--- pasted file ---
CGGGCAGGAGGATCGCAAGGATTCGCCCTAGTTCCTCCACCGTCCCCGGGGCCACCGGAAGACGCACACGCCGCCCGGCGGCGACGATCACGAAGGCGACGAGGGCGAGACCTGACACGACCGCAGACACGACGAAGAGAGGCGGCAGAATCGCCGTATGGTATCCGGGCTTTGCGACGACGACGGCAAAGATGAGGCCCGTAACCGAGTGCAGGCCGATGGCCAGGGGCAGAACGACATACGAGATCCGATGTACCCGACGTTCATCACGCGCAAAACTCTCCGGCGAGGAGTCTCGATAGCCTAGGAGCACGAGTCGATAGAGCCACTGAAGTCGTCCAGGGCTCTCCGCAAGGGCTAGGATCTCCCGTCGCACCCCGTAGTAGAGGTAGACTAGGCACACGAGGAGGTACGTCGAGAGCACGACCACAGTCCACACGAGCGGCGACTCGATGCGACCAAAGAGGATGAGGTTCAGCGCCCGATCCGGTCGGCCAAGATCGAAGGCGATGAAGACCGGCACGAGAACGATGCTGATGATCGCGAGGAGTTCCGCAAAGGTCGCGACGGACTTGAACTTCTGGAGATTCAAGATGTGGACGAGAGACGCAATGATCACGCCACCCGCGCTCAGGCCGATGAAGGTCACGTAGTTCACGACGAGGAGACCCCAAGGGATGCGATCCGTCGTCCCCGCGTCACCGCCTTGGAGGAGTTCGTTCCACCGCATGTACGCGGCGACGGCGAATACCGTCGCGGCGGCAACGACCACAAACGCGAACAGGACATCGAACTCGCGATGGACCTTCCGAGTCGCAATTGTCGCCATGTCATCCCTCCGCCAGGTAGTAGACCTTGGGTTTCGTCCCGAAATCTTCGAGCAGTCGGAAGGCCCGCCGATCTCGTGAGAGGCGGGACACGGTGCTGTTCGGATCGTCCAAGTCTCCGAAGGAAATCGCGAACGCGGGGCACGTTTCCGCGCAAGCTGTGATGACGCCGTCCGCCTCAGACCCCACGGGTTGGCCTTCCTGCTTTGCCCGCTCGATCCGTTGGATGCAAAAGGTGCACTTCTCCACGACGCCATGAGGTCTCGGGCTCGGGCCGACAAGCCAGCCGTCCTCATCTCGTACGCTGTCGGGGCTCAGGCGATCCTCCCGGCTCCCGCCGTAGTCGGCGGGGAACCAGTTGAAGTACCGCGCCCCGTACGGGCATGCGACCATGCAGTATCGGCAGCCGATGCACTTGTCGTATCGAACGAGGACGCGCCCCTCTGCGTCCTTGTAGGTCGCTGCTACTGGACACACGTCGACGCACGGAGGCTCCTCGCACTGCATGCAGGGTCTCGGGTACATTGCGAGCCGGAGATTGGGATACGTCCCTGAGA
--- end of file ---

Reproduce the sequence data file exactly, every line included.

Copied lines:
CGGGCAGGAGGATCGCAAGGATTCGCCCTAGTTCCTCCACCGTCCCCGGGGCCACCGGAAGACGCACACGCCGCCCGGCGGCGACGATCACGAAGGCGACGAGGGCGAGACCTGACACGACCGCAGACACGACGAAGAGAGGCGGCAGAATCGCCGTATGGTATCCGGGCTTTGCGACGACGACGGCAAAGATGAGGCCCGTAACCGAGTGCAGGCCGATGGCCAGGGGCAGAACGACATACGAGATCCGATGTACCCGACGTTCATCACGCGCAAAACTCTCCGGCGAGGAGTCTCGATAGCCTAGGAGCACGAGTCGATAGAGCCACTGAAGTCGTCCAGGGCTCTCCGCAAGGGCTAGGATCTCCCGTCGCACCCCGTAGTAGAGGTAGACTAGGCACACGAGGAGGTACGTCGAGAGCACGACCACAGTCCACACGAGCGGCGACTCGATGCGACCAAAGAGGATGAGGTTCAGCGCCCGATCCGGTCGGCCAAGATCGAAGGCGATGAAGACCGGCACGAGAACGATGCTGATGATCGCGAGGAGTTCCGCAAAGGTCGCGACGGACTTGAACTTCTGGAGATTCAAGATGTGGACGAGAGACGCAATGATCACGCCACCCGCGCTCAGGCCGATGAAGGTCACGTAGTTCACGACGAGGAGACCCCAAGGGATGCGATCCGTCGTCCCCGCGTCACCGCCTTGGAGGAGTTCGTTCCACCGCATGTACGCGGCGACGGCGAATACCGTCGCGGCGGCAACGACCACAAACGCGAACAGGACATCGAACTCGCGATGGACCTTCCGAGTCGCAATTGTCGCCATGTCATCCCTCCGCCAGGTAGTAGACCTTGGGTTTCGTCCCGAAATCTTCGAGCAGTCGGAAGGCCCGCCGATCTCGTGAGAGGCGGGACACGGTGCTGTTCGGATCGTCCAAGTCTCCGAAGGAAATCGCGAACGCGGGGCACGTTTCCGCGCAAGCTGTGATGACGCCGTCCGCCTCAGACCCCACGGGTTGGCCTTCCTGCTTTGCCCGCTCGATCCGTTGGATGCAAAAGGTGCACTTCTCCACGACGCCATGAGGTCTCGGGCTCGGGCCGACAAGCCAGCCGTCCTCATCTCGTACGCTGTCGGGGCTCAGGCGATCCTCCCGGCTCCCGCCGTAGTCGGCGGGGAACCAGTTGAAGTACCGCGCCCCGTACGGGCATGCGACCATGCAGTATCGGCAGCCGATGCACTTGTCGTATCGAACGAGGACGCGCCCCTCTGCGTCCTTGTAGGTCGCTGCTACTGGACACACGTCGACGCACGGAGGCTCCTCGCACTGCATGCAGGGTCTCGGGTACATTGCGAGCCGGAGATTGGGATACGTCCCTGAGA